cow 11a
Cow 11A by Andy Warhol out of frame
Andy Warhol - Cow F.S. II 11A framed jpg
Warhol standing in front of his Cow Wallpaper

Cow 11A

Catalog Title: Cow (FS II.11A)
Year: 1971
Size: 45 1/2" x 29 3/4"
Medium: Screenprint on Wallpaper
Edition: Unlimited with approximately 100 signed in felt pen in 1979. Published for a Warhol exhibition at the Whitney Museum of American Art, New York, May 1-June 13, 1971.

Cow 11A is one of four distinct prints in Andy Warhol’s Cow Series. Warhol published the portfolio in 1966 for the opening of his show at Leo Castelli Gallery in New York. He used the colorful, and strangely ecstatic cow prints as a wallpaper for his exhibition.

Andy Warhol’s Pop Art career generated a great deal of controversy for its bold style and avoidance of abstract representation. Another significant element of the uproar surrounding Warhol’s art lies in the things he chose to depict. Warhol challenged the world with the idea that something made recognizable by advertisements and supermarkets could (or even should) be the subject of artistic expression.

Legendary art dealer Ivan Karp called cows “a durable image in the history of the arts,” suggesting Warhol paint them. This meant that the Cow portfolio was a departure from Warhol’s earlier work. Warhol’s earlier pieces redefined art by asking the viewer to reconsider common notions of artistic value. Expanding on that mission, the Cow prints show a Warhol who has developed a unique and identifiable style, and is willing to use this style to redefine traditional artistic subjects.

By broadening the horizons of what is incorporated into the Pop Art movement, works like the Cow portfolio give Warhol’s style a newfound sense of universality. Warhol’s style of artistic production intentionally blurred the line between art and commodity. Similarly, his celebrity portraits successfully translated a person’s image into a mass produced silkscreen: a marketable product. Cow 11Asuccessfully did the same with the image of a natural subject, even one Ivan Karp described as “wonderfully pastoral.” Perhaps Warhol’s commodification of the cow reflects the fact that the cow itself is absorbed into consumer culture as a commodity, often being raised in massive farms for human consumption. This would be an overlap, both stylistically and spiritually, with his depiction of other, more obvious commodities, such as Campbell’s soup –in which the cow is sometimes an ingredient.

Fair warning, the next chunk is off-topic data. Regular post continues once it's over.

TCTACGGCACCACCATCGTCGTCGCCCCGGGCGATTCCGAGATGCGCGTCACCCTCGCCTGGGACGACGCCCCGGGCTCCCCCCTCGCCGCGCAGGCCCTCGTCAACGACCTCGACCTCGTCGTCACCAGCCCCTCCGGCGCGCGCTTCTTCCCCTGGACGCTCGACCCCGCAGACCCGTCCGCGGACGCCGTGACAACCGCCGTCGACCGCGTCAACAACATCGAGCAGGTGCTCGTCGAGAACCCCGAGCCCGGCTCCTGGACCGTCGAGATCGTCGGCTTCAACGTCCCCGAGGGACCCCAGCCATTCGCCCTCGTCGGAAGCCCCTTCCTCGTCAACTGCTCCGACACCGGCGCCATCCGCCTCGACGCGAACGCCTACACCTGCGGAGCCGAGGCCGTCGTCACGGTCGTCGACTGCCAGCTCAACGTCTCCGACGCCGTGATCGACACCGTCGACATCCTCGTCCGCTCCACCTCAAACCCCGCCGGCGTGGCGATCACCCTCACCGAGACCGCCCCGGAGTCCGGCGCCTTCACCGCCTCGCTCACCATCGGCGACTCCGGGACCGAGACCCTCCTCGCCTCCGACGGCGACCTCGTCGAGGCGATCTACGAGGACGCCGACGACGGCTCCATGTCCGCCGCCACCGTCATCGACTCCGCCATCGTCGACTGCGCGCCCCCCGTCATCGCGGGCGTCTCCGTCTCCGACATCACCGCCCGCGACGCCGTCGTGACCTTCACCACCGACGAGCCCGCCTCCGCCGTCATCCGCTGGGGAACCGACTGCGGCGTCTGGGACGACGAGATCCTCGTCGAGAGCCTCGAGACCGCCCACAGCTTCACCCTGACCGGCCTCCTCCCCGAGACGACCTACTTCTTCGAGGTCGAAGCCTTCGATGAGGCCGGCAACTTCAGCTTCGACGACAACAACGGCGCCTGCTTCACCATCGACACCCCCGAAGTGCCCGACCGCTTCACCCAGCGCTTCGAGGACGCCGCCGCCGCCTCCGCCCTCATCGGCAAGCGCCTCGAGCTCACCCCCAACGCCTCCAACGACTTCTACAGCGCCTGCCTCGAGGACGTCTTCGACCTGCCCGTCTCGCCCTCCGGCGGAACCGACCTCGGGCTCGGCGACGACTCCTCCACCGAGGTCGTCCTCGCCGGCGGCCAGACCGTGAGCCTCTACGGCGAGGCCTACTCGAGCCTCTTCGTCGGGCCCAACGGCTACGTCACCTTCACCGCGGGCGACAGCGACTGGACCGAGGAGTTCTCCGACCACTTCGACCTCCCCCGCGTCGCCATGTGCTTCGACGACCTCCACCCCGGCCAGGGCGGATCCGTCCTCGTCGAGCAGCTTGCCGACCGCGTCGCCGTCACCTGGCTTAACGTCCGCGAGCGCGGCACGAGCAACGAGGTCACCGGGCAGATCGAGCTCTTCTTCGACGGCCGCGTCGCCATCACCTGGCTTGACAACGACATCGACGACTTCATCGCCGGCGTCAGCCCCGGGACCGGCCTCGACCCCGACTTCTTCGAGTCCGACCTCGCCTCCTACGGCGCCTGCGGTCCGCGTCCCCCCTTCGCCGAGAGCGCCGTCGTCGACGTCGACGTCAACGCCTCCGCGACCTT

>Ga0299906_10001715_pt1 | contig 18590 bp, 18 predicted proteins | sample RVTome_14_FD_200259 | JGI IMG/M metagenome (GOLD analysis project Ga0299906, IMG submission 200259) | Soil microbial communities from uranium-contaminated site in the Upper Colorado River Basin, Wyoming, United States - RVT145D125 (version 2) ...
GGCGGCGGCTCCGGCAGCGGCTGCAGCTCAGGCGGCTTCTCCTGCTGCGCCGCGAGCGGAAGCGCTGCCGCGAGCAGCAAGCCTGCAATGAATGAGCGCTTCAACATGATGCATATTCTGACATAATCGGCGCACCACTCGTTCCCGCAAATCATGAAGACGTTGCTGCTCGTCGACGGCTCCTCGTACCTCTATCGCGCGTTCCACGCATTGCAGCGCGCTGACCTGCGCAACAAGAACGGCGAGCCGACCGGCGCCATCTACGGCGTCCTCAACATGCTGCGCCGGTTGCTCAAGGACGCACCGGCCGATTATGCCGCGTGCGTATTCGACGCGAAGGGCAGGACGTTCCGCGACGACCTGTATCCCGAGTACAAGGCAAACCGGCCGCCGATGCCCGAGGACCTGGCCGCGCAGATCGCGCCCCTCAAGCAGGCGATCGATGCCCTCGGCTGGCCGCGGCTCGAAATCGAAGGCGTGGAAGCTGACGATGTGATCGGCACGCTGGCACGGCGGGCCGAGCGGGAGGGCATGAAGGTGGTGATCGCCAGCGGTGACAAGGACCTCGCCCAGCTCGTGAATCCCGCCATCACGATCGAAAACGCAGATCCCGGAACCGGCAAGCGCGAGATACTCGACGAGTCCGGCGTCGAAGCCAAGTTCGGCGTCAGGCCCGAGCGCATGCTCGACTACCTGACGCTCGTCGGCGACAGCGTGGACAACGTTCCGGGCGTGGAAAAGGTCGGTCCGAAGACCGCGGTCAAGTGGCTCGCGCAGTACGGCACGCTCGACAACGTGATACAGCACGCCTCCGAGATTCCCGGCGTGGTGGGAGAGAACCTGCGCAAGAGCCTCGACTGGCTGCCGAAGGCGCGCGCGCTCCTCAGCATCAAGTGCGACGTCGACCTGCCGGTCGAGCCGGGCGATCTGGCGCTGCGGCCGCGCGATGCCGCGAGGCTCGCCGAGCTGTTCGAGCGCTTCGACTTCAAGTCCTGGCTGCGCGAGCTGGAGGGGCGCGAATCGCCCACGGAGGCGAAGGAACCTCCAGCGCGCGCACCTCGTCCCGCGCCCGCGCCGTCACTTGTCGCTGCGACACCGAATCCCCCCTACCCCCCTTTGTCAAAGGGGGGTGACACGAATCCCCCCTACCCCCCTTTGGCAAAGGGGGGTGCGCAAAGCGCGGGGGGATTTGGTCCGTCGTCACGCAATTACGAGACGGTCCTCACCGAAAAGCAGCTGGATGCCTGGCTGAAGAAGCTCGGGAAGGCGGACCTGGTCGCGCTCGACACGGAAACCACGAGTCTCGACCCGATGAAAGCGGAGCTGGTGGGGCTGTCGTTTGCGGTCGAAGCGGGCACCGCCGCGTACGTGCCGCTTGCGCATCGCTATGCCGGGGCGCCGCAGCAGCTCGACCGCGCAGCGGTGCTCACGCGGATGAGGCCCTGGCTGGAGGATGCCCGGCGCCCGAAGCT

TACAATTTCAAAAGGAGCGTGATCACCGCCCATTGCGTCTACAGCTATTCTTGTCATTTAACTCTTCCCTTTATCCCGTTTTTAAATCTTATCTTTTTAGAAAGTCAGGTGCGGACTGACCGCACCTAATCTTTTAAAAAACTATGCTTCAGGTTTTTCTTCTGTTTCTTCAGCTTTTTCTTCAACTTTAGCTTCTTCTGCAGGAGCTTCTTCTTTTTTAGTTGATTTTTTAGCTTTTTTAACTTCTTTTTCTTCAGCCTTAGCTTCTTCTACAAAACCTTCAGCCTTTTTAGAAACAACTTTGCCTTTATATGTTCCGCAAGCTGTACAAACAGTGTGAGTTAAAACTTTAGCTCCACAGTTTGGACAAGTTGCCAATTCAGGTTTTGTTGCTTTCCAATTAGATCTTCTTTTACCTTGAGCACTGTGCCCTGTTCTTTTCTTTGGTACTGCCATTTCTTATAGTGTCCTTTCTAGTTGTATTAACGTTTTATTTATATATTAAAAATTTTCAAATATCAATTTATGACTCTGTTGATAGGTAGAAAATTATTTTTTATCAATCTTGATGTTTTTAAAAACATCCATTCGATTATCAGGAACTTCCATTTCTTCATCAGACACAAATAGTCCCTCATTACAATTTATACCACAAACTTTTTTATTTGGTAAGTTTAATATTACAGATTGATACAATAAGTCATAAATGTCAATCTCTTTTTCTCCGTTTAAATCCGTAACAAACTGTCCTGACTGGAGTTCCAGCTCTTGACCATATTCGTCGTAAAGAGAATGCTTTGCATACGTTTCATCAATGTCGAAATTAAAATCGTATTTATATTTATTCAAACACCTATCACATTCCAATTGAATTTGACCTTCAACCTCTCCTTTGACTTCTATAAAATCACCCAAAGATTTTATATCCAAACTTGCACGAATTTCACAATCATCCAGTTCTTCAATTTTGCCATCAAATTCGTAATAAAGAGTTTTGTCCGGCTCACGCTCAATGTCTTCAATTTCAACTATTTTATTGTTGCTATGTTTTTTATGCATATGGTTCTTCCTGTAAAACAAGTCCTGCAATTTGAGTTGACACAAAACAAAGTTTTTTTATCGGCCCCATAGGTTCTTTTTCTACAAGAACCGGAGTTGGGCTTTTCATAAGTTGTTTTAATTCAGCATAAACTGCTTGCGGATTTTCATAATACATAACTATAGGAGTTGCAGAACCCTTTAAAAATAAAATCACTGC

Cow 11A, however, does not depict the cow as a foodstuff. This particular print contains perhaps the most understated coloration in the portfolio. Warhol offsets the hazy blue background with a vivid brown, reminding us of storybooks and nursery rhymes. The end result is playful, recalling one’s bond to nature, and our elemental affinity for the subject. Ultimately, Cow successfully depicts all the things that caused Ivan Karp to suggest the subject in the first place. Warhol’s treatment of the cow thus evokes a certain perfection and mastery of his work. He alienates the cow with experimentation, while simultaneously allowing it to emerge as nothing less than itself. While retaining the Pop Art aesthetic, and becoming absorbed into Warhol’s business-oriented philosophy, the Cow remains a familiar image.

The Cow portfolio was Warhol’s first wallpaper project, which would become one of his defining media. He lined many of his shows with bright, eye-popping depictions of endlessly varying subjects against vivid backgrounds, but the Cow always remained one of the most recognizable wallpaper styles in his arsenal.

Warhol’s Cows were printed by Bill Miller’s Wallpaper Studio, Inc., in New York.

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